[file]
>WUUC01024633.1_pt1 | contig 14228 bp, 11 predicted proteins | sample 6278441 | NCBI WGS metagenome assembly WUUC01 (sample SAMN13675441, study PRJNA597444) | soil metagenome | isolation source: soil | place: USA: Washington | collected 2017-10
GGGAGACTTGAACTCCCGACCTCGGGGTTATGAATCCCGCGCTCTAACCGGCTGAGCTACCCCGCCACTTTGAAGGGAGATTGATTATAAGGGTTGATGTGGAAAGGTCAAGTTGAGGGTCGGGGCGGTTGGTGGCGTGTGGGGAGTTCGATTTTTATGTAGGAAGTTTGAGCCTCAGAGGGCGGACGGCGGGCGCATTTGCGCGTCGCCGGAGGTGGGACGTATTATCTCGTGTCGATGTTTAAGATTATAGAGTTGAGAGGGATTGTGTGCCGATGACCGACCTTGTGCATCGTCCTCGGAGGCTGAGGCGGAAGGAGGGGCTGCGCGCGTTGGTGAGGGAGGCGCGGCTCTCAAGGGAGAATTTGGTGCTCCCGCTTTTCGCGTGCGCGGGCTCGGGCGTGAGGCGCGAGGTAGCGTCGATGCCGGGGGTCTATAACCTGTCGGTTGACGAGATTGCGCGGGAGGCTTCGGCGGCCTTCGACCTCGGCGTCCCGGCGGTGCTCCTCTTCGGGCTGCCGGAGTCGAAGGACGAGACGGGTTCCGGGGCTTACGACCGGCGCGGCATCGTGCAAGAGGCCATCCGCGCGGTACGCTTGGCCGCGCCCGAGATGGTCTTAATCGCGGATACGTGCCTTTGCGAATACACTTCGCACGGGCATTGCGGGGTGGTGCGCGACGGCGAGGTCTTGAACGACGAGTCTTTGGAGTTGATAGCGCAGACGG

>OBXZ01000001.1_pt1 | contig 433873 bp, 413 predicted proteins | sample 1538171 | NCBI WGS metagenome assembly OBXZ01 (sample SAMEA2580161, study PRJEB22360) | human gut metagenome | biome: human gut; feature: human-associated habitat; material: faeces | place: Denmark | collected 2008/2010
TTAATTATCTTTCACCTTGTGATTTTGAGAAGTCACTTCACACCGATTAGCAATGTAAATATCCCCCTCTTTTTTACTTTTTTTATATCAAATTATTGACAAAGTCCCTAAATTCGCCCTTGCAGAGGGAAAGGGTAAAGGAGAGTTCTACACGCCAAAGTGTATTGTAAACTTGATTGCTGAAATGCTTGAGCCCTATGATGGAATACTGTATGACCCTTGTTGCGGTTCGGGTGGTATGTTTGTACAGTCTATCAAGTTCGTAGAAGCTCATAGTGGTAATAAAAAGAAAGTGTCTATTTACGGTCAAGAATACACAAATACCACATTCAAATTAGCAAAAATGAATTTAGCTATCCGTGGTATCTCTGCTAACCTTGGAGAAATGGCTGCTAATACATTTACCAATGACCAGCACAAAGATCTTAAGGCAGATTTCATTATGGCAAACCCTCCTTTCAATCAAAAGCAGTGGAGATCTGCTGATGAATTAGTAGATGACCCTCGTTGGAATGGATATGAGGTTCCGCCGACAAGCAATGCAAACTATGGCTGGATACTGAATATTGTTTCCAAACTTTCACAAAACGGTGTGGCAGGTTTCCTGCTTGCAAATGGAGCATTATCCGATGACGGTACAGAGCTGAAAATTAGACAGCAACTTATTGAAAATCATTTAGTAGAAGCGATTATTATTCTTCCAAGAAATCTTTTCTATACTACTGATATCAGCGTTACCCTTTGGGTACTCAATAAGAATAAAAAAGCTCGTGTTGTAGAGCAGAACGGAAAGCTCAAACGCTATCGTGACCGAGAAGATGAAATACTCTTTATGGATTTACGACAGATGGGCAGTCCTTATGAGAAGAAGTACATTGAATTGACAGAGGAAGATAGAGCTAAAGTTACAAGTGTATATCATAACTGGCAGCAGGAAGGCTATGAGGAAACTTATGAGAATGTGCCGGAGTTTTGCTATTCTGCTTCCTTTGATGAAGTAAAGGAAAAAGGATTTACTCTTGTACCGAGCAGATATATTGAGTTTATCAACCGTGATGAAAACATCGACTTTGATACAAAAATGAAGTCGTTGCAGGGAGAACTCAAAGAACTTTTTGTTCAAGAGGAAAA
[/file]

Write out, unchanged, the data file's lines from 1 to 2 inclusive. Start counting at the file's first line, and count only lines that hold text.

>WUUC01024633.1_pt1 | contig 14228 bp, 11 predicted proteins | sample 6278441 | NCBI WGS metagenome assembly WUUC01 (sample SAMN13675441, study PRJNA597444) | soil metagenome | isolation source: soil | place: USA: Washington | collected 2017-10
GGGAGACTTGAACTCCCGACCTCGGGGTTATGAATCCCGCGCTCTAACCGGCTGAGCTACCCCGCCACTTTGAAGGGAGATTGATTATAAGGGTTGATGTGGAAAGGTCAAGTTGAGGGTCGGGGCGGTTGGTGGCGTGTGGGGAGTTCGATTTTTATGTAGGAAGTTTGAGCCTCAGAGGGCGGACGGCGGGCGCATTTGCGCGTCGCCGGAGGTGGGACGTATTATCTCGTGTCGATGTTTAAGATTATAGAGTTGAGAGGGATTGTGTGCCGATGACCGACCTTGTGCATCGTCCTCGGAGGCTGAGGCGGAAGGAGGGGCTGCGCGCGTTGGTGAGGGAGGCGCGGCTCTCAAGGGAGAATTTGGTGCTCCCGCTTTTCGCGTGCGCGGGCTCGGGCGTGAGGCGCGAGGTAGCGTCGATGCCGGGGGTCTATAACCTGTCGGTTGACGAGATTGCGCGGGAGGCTTCGGCGGCCTTCGACCTCGGCGTCCCGGCGGTGCTCCTCTTCGGGCTGCCGGAGTCGAAGGACGAGACGGGTTCCGGGGCTTACGACCGGCGCGGCATCGTGCAAGAGGCCATCCGCGCGGTACGCTTGGCCGCGCCCGAGATGGTCTTAATCGCGGATACGTGCCTTTGCGAATACACTTCGCACGGGCATTGCGGGGTGGTGCGCGACGGCGAGGTCTTGAACGACGAGTCTTTGGAGTTGATAGCGCAGACGG